GUEST POST: Young, Gifted, and Black

by: Sophia Rousseau

I have always been the “right kind of black.” Sweet. Eager to please. Quick to learn. Soft-spoken. Polite. Not aggressive. Non-threatening. I learned early on not to force my opinions on people, not to push too hard for what I wanted. Don’t complain. Be self-deprecating, because telling jokes about yourself puts people at ease. Agree when they tell you you’re “not like those blacks.” Smile sweetly and take the offensive compliments—they’re gifts.  You’re lucky you’re not seen as “one of them.” You have manners. You’re well-spoken. You can succeed. Growing up black in Alabama having mastered all of these traits, I was plucked out of black obscurity and moved into white acceptance. This meant I got to sit there while my white friends casually used slurs against people who looked like me (the n-word being only the tip of the iceberg). I was a safe friend. Code switching became a way of life for me.

I grew up in a largely affluent town, and my blackness wasn’t the only thing separating me from my peers—it was also my poverty. I’ve spent a lifetime on the line between the two. Growing up, my life was defined by these two interconnected roles: my blackness made whites uncomfortable, but my poverty made them feel guilty. It was my ability to code-switch that made me accessible. I cannot count the number of times I was taken out of class to be gifted with something that was financially inaccessible for me—field trip fees, shoes, textbooks. My life is a blur of white faces who saw me—a sweet, well-behaved black girl brimming with potential yet dressed in ill-fitting, hand-me-down clothes—and decided to provide for me. I was the grateful charity case. I think it is fair to note that I was not the only black child in these spaces, but I was the one they wanted to dote on. I was special. I was “gifted.” I was safe. I think about my black classmates, the ones who didn’t know the code, couldn’t play the game, and were therefore left behind. Ironically, this was a race I could win: I was never going to be good enough to be white, but I was considered a “better black,” and that meant something to me. I hated myself for it, but it meant something.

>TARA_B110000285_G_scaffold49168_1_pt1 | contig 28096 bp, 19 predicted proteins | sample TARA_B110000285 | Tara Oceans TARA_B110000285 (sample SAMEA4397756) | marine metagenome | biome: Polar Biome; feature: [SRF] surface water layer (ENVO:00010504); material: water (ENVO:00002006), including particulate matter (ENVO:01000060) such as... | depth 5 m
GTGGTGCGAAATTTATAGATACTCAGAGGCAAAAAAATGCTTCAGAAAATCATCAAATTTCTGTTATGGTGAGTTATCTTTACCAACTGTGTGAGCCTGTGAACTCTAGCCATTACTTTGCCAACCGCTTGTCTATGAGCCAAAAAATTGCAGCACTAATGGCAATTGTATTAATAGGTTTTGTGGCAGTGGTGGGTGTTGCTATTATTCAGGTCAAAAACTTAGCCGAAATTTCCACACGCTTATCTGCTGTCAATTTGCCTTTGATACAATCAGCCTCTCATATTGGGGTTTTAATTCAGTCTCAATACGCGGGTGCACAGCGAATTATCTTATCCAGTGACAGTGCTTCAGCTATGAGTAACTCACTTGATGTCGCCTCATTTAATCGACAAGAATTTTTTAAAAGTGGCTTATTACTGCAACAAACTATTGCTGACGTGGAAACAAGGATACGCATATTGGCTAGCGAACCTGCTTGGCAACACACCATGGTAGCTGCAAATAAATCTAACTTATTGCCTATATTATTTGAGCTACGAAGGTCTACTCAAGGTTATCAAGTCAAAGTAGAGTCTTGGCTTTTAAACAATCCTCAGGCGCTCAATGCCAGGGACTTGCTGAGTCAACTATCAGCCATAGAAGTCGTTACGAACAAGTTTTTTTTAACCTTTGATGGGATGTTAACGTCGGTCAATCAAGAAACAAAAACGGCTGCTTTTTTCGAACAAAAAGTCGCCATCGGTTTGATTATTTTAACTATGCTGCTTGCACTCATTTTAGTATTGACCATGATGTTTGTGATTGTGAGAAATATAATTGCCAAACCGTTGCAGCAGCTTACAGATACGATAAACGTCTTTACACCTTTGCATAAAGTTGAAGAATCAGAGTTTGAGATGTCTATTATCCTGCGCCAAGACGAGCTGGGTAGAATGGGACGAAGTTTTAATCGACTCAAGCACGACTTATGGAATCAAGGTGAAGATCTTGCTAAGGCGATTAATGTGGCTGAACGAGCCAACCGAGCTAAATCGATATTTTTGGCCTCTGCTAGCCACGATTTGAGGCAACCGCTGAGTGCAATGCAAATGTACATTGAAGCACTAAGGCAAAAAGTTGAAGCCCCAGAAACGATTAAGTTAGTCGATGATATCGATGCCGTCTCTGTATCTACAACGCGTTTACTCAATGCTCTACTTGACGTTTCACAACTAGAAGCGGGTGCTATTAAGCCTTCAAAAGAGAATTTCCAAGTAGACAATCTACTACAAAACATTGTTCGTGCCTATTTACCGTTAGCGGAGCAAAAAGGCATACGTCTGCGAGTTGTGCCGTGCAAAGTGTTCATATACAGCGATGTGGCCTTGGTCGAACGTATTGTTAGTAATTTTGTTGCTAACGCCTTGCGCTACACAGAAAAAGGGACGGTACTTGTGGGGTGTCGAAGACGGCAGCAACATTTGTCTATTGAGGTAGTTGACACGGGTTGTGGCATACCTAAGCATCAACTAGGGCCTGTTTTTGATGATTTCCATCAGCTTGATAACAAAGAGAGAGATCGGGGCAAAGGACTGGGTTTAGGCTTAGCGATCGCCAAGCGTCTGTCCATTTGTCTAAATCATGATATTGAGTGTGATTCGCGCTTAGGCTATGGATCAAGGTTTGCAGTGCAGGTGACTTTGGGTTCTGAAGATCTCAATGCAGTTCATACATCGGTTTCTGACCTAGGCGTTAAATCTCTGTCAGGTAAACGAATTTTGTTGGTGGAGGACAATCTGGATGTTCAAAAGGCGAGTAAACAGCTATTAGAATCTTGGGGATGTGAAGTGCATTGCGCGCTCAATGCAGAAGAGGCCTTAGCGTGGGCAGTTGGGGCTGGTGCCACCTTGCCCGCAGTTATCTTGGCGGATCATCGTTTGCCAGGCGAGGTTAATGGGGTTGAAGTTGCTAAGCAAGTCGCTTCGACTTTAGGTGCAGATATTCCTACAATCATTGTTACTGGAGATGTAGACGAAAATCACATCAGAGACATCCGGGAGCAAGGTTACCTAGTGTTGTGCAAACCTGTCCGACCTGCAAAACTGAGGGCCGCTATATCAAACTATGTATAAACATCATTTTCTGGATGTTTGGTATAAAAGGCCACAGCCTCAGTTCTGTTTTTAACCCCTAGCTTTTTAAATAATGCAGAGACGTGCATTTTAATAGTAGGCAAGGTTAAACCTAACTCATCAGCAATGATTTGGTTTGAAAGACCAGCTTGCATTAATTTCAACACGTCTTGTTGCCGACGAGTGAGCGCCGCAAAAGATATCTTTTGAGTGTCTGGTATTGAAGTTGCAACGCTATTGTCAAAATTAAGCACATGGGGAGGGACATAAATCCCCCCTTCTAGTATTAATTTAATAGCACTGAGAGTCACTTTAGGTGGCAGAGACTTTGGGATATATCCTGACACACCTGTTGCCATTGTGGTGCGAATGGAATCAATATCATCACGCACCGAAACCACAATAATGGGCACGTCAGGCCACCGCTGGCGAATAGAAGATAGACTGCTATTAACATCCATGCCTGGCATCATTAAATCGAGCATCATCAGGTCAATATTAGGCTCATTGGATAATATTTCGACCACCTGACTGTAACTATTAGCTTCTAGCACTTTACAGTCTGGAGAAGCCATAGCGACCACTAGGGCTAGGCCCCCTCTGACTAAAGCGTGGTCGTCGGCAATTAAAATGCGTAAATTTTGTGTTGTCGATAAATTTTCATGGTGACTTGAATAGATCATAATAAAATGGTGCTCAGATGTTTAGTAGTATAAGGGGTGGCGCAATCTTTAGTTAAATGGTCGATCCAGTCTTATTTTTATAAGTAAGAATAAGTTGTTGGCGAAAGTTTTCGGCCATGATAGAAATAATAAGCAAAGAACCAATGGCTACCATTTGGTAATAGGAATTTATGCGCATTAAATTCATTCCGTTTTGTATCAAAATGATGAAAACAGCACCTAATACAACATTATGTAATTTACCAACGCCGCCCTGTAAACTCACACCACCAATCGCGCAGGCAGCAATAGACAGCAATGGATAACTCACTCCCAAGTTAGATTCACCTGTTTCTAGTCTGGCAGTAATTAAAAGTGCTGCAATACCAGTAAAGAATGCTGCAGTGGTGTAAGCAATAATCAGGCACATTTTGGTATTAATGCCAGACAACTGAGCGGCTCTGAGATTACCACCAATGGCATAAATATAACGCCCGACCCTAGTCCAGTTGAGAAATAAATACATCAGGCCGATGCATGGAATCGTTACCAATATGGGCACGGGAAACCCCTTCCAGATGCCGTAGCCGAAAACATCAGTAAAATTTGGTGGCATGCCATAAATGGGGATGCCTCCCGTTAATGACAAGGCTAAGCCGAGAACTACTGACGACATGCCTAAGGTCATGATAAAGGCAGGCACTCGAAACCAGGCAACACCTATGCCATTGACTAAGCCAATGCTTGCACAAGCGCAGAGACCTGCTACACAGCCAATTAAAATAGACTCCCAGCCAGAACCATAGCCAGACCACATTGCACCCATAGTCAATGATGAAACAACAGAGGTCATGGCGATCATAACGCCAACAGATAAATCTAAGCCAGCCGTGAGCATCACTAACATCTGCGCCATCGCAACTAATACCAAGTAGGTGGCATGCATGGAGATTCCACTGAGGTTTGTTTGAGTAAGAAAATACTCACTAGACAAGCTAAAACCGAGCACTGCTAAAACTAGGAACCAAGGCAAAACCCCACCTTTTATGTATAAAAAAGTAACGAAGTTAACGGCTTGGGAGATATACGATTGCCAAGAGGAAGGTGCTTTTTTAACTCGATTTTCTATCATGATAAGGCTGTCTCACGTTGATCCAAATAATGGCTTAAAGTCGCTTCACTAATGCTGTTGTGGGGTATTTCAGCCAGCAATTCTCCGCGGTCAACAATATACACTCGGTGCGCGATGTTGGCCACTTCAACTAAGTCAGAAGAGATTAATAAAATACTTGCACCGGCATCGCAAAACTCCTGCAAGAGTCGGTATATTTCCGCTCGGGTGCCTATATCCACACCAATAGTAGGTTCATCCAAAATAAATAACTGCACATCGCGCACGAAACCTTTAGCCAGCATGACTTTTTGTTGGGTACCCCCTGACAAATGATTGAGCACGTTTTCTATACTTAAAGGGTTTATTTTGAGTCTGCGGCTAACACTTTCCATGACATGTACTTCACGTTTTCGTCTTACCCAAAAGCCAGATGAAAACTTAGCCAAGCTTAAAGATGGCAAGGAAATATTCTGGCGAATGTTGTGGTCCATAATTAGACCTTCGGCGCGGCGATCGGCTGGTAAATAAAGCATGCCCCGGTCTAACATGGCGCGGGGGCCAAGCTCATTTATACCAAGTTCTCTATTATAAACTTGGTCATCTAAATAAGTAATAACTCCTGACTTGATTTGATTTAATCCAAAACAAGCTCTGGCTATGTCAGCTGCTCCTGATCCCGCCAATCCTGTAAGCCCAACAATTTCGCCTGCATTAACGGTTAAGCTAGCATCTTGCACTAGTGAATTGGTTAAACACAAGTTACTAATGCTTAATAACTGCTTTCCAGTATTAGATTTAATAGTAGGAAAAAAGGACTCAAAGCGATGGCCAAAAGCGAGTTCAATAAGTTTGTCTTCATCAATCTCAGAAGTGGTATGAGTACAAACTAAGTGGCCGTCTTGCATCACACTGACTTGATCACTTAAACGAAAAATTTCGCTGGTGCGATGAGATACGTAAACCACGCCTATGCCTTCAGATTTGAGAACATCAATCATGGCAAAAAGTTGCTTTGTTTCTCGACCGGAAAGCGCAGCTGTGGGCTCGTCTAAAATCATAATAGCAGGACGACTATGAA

Even though I was accepted by my peers as a safe black, I never accepted myself as anything. My black classmates largely ignored me in the same way my white classmates ignored the reality of my race. I was, and am, my own class of other. I spent my life playing the game. It got me through high school at the top of my class. Indeed, I was celebrated, cheered, encouraged—I was a success story for the whites in my hometown. I was proof that their compassion and charity was worth it, and I became a hometown success story. I went to college parroting the beliefs I had been fed. I actually called myself a Republican back then. I had to. I was from Alabama, and I was a good black. I knew my role, and I played it well. 

However, being a “better black” has not prevented me from being racially profiled. Being a “better black” has not saved me from the pain of being told constantly that I am less than. Being a “better black” has not stopped me from being seen as the black that I am. I come from a huge black family, and I remember whispers of a lynching that happened in Mobile, the big town over, of a young black boy, around the time of my childhood. It was one of the many reasons my aunts were so concerned about what their sons were doing and where they were. I was in the car once with my father, one of the bravest and strongest men I have ever known, when we were pulled over. That was the only time I heard him code-switch. “Yes sir, no sir.” So deferential, so calm. It was a masterclass. My father was unapologetically black, and in this moment, that blackness in him told him to hide. I was confused and proud as we drove away unscathed. And you better believe I think about that moment every single time I read the news about a stop with a black man. Every time a black man is left to die on the ground. I carry these feelings in my spirit, I carry them in my bones. I never wanted to be black. I never wanted to be white. I just wanted to be me. But that was never possible. I have always been seen as a black woman, with all the inherited stress, pain, sorrow, and history that entails.  From being followed as a high school student whenever I walked into pretty downtown shops to being told in NYC that I would be seated at restaurants after they helped the man beside me (my husband), I have been judged based on the color of my skin and found to be undeserving. Being black in America is to have judgement etched across your mere existence. As well as I can play the game, I cannot win it. 

What we see happening in our country right now is a rebellion, one that is long overdue, because, as I learned early on, being a “good black” only gets you so far. It does not save you from the systemic, structural racism of this country, and it does not prevent you from being attacked. All it prevents you from doing is using your voice in a way that feels like it is truly your own. Right now, black people are reclaiming their bodies, their lives, and their voices. It’s about time I did the same.